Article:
LSHTM joins Epiverse, a new global consortium to design and build the data analysis software tools of the future and improve access in low- and middle-income countries.
The London School of Hygiene & Tropical Medicine (LSHTM) has been awarded £3 million to develop software tools which will aid future pandemic preparedness globally, as part of a new pandemic response consortium.
This funding marks the first investment by Epiverse, led by data.org, since the UK government invited them to lead the effort to ensure safe access to data and data analysis for health emergencies, in response to a request from the Science Academies of G7 nations (S7).
The award was granted to a global team, including researchers from LSHTM and the Medical Research Council Unit The Gambia (MRCG) at LSHTM, whose work takes a community-supported approach to outbreak analytics software development, and aims to fundamentally change how data is used in global infectious disease response.
This collaborative approach fulfils a key element of the Epiverse initiative, which calls for co-creation of tools and infrastructure, particularly in low and middle-income countries where there is limited access to data analysis.
Dr Adam Kucharski, from LSHTM and co-lead of the initiative, said: “This funding will help us accelerate development of tools that will ultimately be maintained and used by a globally diverse community of researchers, scientists and practitioners. This is a unique opportunity for truly scalable and sustainable epidemic analysis – it will change the way data tackles global challenges.”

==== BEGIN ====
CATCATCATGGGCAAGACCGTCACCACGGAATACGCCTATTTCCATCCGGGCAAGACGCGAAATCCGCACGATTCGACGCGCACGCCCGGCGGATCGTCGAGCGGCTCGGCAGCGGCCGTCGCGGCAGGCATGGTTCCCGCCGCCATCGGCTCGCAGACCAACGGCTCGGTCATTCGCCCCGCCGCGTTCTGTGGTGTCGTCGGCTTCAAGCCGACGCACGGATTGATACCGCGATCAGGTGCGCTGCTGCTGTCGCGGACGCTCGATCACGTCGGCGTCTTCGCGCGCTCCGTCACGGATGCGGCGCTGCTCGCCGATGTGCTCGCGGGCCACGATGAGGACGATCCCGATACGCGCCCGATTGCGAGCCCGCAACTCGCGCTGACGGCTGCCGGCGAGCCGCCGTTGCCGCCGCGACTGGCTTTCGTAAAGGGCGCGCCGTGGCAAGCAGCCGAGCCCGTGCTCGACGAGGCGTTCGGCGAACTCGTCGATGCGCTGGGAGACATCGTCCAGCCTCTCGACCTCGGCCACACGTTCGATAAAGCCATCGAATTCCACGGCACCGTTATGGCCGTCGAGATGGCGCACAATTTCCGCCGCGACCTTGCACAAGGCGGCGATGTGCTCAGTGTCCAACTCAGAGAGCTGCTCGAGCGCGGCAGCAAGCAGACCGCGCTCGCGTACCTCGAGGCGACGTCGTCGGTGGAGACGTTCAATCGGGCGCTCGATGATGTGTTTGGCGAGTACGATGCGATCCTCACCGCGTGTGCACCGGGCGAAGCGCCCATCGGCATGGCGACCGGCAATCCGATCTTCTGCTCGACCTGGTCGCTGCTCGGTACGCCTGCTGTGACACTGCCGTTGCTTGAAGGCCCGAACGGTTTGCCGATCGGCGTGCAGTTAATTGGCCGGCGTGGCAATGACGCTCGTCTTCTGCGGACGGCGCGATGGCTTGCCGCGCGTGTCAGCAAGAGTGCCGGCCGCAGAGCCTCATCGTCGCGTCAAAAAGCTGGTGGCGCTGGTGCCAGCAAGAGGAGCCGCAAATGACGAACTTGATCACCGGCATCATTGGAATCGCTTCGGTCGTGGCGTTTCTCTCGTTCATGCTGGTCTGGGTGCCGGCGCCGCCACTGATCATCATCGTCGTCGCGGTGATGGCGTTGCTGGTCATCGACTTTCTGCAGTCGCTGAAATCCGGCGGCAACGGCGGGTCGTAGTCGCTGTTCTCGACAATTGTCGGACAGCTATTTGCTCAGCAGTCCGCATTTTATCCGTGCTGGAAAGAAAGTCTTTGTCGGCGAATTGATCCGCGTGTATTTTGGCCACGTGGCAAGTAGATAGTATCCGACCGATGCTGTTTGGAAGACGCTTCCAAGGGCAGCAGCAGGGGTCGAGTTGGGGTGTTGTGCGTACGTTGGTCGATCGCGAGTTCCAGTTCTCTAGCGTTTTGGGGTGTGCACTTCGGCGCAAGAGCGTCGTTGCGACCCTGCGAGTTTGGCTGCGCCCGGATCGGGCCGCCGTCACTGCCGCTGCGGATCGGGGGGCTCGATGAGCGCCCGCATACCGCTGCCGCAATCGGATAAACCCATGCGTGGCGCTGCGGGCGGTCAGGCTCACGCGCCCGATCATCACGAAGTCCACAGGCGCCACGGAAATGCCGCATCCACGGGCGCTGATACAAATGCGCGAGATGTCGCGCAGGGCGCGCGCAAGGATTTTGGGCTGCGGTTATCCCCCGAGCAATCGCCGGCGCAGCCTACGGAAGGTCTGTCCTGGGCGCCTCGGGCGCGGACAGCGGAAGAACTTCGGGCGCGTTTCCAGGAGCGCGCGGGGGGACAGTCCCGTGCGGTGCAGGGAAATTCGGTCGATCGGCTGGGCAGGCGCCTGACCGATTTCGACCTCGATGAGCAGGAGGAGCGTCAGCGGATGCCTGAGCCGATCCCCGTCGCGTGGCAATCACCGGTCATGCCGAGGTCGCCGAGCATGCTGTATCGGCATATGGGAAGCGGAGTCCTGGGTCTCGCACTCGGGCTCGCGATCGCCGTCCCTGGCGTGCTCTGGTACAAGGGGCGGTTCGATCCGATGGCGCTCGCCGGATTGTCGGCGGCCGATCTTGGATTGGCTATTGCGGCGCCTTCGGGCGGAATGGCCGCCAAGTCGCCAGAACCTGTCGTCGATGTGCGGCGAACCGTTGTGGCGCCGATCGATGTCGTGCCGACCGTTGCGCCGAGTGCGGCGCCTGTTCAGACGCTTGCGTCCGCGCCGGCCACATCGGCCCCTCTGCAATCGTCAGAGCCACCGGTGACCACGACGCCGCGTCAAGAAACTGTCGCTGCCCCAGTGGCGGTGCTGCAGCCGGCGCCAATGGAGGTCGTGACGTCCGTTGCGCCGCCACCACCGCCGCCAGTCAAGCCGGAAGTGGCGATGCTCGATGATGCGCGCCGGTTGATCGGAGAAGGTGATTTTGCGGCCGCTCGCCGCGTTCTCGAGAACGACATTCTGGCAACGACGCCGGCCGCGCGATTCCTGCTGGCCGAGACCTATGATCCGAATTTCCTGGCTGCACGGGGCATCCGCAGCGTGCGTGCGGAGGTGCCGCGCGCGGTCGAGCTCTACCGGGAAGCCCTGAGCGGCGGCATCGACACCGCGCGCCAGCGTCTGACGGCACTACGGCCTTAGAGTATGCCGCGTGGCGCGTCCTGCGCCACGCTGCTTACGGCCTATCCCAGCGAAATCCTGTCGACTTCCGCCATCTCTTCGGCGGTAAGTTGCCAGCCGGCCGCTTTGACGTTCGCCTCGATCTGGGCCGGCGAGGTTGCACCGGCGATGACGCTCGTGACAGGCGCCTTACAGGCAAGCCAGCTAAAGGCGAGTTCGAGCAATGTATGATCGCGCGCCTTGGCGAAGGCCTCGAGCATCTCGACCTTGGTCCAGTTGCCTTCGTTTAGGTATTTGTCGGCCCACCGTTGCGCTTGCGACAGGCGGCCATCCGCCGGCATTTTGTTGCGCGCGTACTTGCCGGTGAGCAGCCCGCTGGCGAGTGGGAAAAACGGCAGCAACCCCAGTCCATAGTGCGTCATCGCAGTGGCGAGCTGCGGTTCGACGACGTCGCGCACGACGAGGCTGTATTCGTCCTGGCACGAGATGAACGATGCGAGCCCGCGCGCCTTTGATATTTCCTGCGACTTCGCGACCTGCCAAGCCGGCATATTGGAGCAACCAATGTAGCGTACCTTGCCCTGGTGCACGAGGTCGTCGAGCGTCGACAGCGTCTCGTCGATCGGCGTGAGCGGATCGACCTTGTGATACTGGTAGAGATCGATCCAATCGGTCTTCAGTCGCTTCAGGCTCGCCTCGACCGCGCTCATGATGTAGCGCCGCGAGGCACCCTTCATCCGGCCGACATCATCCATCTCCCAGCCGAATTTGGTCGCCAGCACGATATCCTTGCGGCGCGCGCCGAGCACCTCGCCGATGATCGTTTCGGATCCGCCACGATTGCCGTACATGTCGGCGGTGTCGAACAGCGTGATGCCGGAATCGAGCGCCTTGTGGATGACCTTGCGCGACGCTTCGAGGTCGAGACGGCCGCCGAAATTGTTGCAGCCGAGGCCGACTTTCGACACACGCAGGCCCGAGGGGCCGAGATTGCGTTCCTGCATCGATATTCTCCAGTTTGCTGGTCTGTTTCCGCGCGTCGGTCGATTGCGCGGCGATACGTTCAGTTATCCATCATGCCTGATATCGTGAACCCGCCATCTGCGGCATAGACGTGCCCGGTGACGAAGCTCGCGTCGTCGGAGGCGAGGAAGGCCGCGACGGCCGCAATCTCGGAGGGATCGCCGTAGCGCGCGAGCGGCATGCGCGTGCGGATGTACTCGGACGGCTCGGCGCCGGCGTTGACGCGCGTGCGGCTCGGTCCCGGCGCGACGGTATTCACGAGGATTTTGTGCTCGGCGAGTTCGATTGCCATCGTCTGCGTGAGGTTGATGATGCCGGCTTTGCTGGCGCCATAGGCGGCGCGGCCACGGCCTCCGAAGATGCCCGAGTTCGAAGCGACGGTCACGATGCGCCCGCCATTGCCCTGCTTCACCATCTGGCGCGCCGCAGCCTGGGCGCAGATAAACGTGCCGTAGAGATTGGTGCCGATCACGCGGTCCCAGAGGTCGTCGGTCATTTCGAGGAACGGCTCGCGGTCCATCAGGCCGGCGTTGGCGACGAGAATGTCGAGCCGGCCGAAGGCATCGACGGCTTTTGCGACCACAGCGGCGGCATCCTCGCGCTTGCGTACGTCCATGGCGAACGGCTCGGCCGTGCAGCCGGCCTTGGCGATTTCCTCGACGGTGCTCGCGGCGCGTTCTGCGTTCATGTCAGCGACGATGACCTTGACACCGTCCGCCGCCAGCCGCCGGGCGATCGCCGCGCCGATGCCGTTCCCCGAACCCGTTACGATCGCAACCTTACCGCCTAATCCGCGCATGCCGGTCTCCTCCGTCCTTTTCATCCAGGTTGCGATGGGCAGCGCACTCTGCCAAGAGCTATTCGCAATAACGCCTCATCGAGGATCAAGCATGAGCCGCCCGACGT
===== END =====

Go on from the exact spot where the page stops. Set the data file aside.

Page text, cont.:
With this partnership, LSHTM brings a breadth of expertise and experience in epidemiological modelling and open-source software creation and management-a rare and robust combination. Building on deep engagement with LSHTM’s MRC Unit The Gambia, a leader in public health research in West Africa, the consortium will work with academic and research centres in the ‘Global South’ advancing data analysis relevant to low- and middle-income countries.
In addition to deep domain leadership, the consortium will support the wider community of epidemic analysts and modelers who will be critical to shaping, reusing, and sustaining the toolkit.
Danil Mikhailov, Executive Director of data.org, said: “Working closely with the London School of Hygiene & Tropical Medicine and MRC The Gambia at LSHTM signals the importance of subject-matter experts in rethinking how we apply data science to solve some of the biggest social challenges. data.org’s role will be to connect these world-class academic teams with specialists in other sectors, from technologists, to communicators, to policy makers. This partnership is the beginning of a growing effort to convene some of the brightest, most diverse minds globally to enable data-driven solutions in the social sector.”
LSHTM is also launching a new Centre for Epidemic Preparedness and Response – a specialist body gathering and synergising global expertise to focus on the prevention of, and response to, outbreaks and pandemics.